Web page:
“I think it’s really interesting (being a juror) because you get to weigh both sides of the issue and you get to try and solve the problem,” said Alex Reynolds, a 15-year-old Garfield High School volunteer and the presiding juror in Smith’s case. "You’re thinking of what would be the best disposition to give this person? What would be the best way to make sure this doesn’t happen again?" 

RRRRRRRRR

High School Students Learn Justice System

Just as the 16 and 17-year-old defendants in the courtroom learn important lessons about becoming better drivers, the student volunteers are learning, too.

“It’s a benefit to the youth who are volunteering because they get a chance to be part of the legal process. They get a view of the courts and the law, and they themselves are young drivers,” said Fischer.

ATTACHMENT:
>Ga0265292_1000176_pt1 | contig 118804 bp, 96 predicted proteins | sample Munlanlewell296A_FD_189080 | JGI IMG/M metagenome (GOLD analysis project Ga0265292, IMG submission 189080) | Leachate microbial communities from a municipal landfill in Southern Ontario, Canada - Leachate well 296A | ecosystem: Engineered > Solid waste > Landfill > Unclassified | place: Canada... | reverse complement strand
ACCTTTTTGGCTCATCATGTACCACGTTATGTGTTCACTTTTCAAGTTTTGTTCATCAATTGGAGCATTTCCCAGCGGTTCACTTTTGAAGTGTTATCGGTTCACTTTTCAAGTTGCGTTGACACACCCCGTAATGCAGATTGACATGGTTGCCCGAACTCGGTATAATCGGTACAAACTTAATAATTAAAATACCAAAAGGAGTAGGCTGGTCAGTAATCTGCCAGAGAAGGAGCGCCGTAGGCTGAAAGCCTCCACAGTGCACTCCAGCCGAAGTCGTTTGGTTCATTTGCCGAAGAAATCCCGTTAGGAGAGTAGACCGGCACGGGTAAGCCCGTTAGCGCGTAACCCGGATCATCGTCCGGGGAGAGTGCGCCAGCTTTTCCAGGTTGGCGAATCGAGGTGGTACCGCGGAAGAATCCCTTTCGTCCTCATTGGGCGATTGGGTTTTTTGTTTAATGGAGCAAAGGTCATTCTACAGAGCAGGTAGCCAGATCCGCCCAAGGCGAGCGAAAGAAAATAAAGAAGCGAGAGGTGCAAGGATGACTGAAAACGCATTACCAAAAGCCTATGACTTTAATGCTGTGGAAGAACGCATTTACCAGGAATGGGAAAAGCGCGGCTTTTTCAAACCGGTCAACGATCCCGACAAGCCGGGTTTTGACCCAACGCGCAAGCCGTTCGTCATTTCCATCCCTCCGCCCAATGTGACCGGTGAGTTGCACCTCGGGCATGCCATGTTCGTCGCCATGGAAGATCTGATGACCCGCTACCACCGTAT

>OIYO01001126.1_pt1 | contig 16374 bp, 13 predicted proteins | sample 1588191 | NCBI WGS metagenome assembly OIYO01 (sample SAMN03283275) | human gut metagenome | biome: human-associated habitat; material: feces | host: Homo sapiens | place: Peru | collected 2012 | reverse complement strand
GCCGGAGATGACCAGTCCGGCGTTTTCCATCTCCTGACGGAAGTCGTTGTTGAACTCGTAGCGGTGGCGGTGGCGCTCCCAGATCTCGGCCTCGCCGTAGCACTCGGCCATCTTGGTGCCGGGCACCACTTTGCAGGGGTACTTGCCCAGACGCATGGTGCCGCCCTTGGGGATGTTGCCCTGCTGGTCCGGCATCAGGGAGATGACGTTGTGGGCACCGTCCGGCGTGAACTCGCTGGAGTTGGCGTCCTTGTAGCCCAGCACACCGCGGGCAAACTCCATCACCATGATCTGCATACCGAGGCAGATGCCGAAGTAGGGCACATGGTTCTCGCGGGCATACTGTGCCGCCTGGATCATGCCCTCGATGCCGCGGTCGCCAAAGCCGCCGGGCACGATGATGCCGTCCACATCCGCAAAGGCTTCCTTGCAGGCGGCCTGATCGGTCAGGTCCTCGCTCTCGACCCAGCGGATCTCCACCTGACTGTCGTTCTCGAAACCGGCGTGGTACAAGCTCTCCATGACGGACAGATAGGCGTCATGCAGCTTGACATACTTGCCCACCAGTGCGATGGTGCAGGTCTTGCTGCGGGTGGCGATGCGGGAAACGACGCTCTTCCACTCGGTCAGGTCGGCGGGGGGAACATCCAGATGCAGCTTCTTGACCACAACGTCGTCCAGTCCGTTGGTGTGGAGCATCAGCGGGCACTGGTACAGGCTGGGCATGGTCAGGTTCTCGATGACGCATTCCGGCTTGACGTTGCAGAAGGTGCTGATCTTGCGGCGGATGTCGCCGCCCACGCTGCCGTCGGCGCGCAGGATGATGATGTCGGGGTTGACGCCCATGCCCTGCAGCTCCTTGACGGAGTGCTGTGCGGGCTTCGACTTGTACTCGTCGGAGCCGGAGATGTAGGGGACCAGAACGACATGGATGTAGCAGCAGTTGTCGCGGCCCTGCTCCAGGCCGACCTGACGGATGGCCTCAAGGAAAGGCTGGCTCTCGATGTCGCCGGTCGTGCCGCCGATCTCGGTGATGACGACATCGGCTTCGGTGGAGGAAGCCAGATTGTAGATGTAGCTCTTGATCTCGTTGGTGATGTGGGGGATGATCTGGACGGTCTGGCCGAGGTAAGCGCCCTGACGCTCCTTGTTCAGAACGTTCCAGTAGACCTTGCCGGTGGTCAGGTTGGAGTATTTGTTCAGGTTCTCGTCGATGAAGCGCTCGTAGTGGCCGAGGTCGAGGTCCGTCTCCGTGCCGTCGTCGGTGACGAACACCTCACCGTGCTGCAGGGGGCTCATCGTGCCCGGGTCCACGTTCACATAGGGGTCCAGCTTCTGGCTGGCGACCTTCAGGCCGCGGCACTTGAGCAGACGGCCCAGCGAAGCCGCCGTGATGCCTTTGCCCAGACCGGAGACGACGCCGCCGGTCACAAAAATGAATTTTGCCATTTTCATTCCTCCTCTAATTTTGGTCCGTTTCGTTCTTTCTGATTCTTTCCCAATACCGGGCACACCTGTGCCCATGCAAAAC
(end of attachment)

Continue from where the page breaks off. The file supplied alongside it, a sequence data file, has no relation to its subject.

That’s a big deal because many of the students want to pursue careers in law.  They get community service hours for their participation and face time with with professionals, like two Seattle police officers assigned to the youth court and Karen Donoue, the Seattle Municipal Court’s presiding judge.
 

RRRRRR

“We wanted the whole student (court) model because we want more youth engaged in learning about civic responsibilities,” said Donoue, who co-founded the youth court with Fisher. "It’s more fun to have the kids do it. It’s also a much more meaningful experience for kids to have kids make the rulings… and hear the evidence.”

In their monthly trainings with Seattle University law students, the Garfield High School volunteers review their upcoming cases and dissect the ones that came the month before.

Corinne Davenport is a 17-year-old aspiring lawyer who was afraid to talk in front of strangers before she joined the youth court three years ago. Now, she sits on the judge’s bench and wears a robe.